Germanium Transistor – History, Purpose, and Pin-Out

Bryan
Pham

As civilization grows bigger, technological developments get smaller in size. The discovery of the germanium transistor ushered in a new age of computing. Its technology would become the building blocks of modern electronics. In this article, you will learn about the history of the germanium transistor, its purpose, and pinout.

History

Germanium was discovered as a valuable semiconductor in 1886 by Clemens Winkler. It was not until after World War II that the need for high-frequency rectifiers surged the demand for higher resolution in radar receivers. This need kicked off the “semiconductor age” and the necessity for faster computing arose afterward. This led to the first successful build of a germanium transistor in 1947 at Bell Laboratories in Murray Hill, New Jersey. Physicists William Shockley, John Bardeen, and Walter Brattain had made a breakthrough. The early radios had signal detectors made with Galena (lead sulfide crystals) in the form of a fine wire. The fine wire is the “Cat’s Whisker” and is put on a germanium crystal which finds a point of contact. This inspired Shockley, Bardeen, and Brattain to use the same concept on a “point-contact” transistor where they replaced the Galena with Germanium and made the first successful transistor.

Purpose

Electronic devices were in need of a “faucet-like” valve to allow weaker signals to control a larger flow of electrons. Before the 1950s, vacuum tubes were the defacto choice to control the flow of electrons in most electronics. However, vacuum tubes were too large and often overheated to a short life span. The transistor upgraded electronics with a valve that was extremely smaller and used much less power than the vacuum tube. By 1953, high-performance germanium transistors were in use for car radios to amplify weak signals in the atmosphere.

Evolution of the Transistor

Texas Instruments saw the demand and met it with the commercial production of silicon junction transistors for portable radios in 1954. At the time, Silicon was a much more common element and also had the added benefit of corrosion protected with its thin sheath of silicon dioxide. Germanium also breaks down at 180 degrees Fahrenheit in production. It was not long until Sony, a Japanese company, acquired rights to producing transistors and started to dominate the market. In the 1960s, Sony began to manufacture television sets using transistors and made vacuum tubes obsolete.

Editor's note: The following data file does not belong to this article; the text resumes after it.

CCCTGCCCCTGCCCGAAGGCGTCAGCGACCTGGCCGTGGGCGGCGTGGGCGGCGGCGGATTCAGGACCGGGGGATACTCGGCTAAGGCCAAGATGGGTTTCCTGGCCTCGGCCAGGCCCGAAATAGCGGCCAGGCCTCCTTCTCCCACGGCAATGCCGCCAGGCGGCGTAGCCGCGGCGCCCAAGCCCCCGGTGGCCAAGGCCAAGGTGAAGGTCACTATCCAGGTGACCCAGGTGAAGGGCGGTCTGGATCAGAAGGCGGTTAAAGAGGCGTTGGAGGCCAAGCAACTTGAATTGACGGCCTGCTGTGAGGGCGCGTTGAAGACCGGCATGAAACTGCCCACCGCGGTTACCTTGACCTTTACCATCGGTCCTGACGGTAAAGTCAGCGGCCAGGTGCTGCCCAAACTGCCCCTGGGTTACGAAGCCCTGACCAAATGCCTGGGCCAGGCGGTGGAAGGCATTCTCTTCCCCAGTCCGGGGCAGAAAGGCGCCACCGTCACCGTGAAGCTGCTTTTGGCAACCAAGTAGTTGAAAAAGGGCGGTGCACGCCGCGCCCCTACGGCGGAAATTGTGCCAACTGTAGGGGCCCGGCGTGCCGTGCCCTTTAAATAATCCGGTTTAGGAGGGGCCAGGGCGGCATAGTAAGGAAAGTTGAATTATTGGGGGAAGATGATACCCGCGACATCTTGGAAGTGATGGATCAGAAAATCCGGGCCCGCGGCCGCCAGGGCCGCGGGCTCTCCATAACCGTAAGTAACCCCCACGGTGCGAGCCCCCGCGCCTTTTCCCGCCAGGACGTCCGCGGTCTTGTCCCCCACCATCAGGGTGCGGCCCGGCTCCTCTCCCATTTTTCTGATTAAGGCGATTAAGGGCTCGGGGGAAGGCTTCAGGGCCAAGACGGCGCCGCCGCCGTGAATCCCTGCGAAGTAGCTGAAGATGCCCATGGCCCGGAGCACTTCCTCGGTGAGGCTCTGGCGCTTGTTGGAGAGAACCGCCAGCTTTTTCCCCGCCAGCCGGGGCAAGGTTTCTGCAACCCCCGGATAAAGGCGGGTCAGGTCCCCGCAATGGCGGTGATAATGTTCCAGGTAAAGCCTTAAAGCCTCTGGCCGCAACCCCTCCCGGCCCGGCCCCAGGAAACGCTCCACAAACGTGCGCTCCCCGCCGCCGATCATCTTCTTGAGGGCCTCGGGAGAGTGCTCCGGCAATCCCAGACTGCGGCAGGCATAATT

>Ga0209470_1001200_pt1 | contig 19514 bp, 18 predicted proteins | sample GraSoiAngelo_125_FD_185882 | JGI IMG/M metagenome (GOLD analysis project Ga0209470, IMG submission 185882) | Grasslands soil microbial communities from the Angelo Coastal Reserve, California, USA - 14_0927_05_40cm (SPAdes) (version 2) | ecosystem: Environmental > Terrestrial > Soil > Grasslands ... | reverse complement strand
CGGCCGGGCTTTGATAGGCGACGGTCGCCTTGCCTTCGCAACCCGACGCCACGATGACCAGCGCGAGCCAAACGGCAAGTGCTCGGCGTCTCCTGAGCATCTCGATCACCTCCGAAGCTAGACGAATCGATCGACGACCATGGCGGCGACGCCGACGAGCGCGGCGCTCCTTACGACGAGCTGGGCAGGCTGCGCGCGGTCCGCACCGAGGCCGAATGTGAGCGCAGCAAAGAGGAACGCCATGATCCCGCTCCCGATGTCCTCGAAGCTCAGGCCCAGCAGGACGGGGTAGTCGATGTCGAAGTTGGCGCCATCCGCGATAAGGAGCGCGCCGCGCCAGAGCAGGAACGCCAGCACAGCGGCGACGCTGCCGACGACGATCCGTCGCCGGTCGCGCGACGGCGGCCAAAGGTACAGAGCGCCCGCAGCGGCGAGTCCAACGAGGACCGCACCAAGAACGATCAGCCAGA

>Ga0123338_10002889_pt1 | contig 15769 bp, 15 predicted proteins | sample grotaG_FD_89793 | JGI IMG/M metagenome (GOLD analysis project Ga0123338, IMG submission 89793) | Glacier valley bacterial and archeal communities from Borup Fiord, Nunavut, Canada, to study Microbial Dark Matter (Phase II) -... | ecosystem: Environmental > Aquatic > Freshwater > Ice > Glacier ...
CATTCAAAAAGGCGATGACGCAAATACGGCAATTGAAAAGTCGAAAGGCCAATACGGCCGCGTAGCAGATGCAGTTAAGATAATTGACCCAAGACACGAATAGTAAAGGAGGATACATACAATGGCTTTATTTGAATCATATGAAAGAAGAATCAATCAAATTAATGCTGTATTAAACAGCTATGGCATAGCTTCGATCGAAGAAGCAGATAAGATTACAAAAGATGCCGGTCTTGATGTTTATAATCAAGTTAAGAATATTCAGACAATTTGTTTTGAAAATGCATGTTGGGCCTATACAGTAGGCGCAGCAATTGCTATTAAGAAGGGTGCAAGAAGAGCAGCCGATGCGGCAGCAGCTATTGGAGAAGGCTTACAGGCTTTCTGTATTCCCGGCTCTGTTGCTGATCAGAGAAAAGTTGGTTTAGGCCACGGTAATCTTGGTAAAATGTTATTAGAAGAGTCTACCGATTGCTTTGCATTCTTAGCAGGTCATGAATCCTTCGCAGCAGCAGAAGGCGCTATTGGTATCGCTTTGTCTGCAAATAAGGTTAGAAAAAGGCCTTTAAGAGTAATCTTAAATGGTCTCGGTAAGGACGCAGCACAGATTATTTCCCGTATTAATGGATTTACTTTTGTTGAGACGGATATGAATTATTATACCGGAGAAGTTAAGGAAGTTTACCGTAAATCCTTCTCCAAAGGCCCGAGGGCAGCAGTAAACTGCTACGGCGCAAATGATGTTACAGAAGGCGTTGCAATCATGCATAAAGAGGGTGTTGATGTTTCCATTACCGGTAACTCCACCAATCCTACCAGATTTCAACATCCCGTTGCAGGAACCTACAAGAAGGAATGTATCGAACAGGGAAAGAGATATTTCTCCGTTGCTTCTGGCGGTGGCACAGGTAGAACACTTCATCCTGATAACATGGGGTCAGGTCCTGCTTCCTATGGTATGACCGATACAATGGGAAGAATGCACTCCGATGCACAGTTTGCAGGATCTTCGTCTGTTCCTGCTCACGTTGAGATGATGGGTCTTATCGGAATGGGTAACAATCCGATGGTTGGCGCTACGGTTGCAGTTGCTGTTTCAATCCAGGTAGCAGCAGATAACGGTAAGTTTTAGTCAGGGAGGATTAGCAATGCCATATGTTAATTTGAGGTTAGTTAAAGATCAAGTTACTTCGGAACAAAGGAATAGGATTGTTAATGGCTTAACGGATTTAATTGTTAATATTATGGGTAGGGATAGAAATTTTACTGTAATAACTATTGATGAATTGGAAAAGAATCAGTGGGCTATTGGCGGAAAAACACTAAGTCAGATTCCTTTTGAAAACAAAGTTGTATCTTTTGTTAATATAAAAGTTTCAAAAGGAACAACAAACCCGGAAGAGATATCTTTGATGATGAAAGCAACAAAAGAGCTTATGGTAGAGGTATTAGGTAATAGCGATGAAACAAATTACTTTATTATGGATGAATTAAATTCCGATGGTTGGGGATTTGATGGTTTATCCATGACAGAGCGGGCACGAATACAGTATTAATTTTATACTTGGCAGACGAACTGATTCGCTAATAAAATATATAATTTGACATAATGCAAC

Germanium Transistor Pin-Out

Transistors are broken down into the base, emitter, and collector sections.
The base is a gate controller device for a large electrical supply. The collector acts as a large electrical supply. The emitter is the outlet for that supply. By adjusting the current levels that flow from the base, the current from the collector becomes controllable. The transistor acts as almost a binary switch. For example, when there are less than 4 volts, the transistor will switch off. Therefore, when there are more than 4 volts, the transistor will switch on.

Courtesy: GSU

These transistors are junction transistors. Junction transistors have two types of semiconductors attached to them. They are arranged in alternation, such as “PNP” or “NPN.” The ‘p’ and ‘n’ denote different types of semiconductor material. The “NPN” resistor works by adjusting the electrons in the base and in turn adjusting the current in the collector. The “PNP” works the same way but adjusts the holes in the base instead of electrons, which is essentially the identical inverse of the “PNP” transistor.

Applications

The semiconductor industry has effectively replaced germanium with silicon as a cheaper, more efficient alternative. However, germanium transistors have niche value in the music industry. This is due to their ability to produce vintage-inspired tones. The germanium semiconductor offers the best method to achieve certain levels of distortion, fuzz, and overdrive characteristics. The limitations that germanium had in the electronics industry proved beneficial in the music industrial guitar pedals.

Fuzz Pedals

Germanium transistors are a key fundamental in building fuzz pedals. Fuzz pedals help achieve a special type of distortion with harmonic overtones that guitarists seek. Moreover, these pedals clip audio signals into square waves to create a massive amount of harmonic saturation. However, this diminishes the intensity of music notes. Germanium transistors are also very sensitive to temperature which allows guitarists to adjust audio tone as they please. Some guitarists actually freeze their fuzz pedals before use because it gives them more volume and better fuzz. Fuzz pedals that are made with germanium transistors also tend to lean on the amp overdrive side. This means that they are smoother and have a mid-range boost. Moreover, they are very sensitive to touch and integrate well with guitar volume knobs and tone knobs.

Legacy

Germanium transistors were a key element to burying the vacuum tube and serving as a bridge to silicon chips. Unlike 8 track tapes and Betamax, they survived obsoletion via the music industry.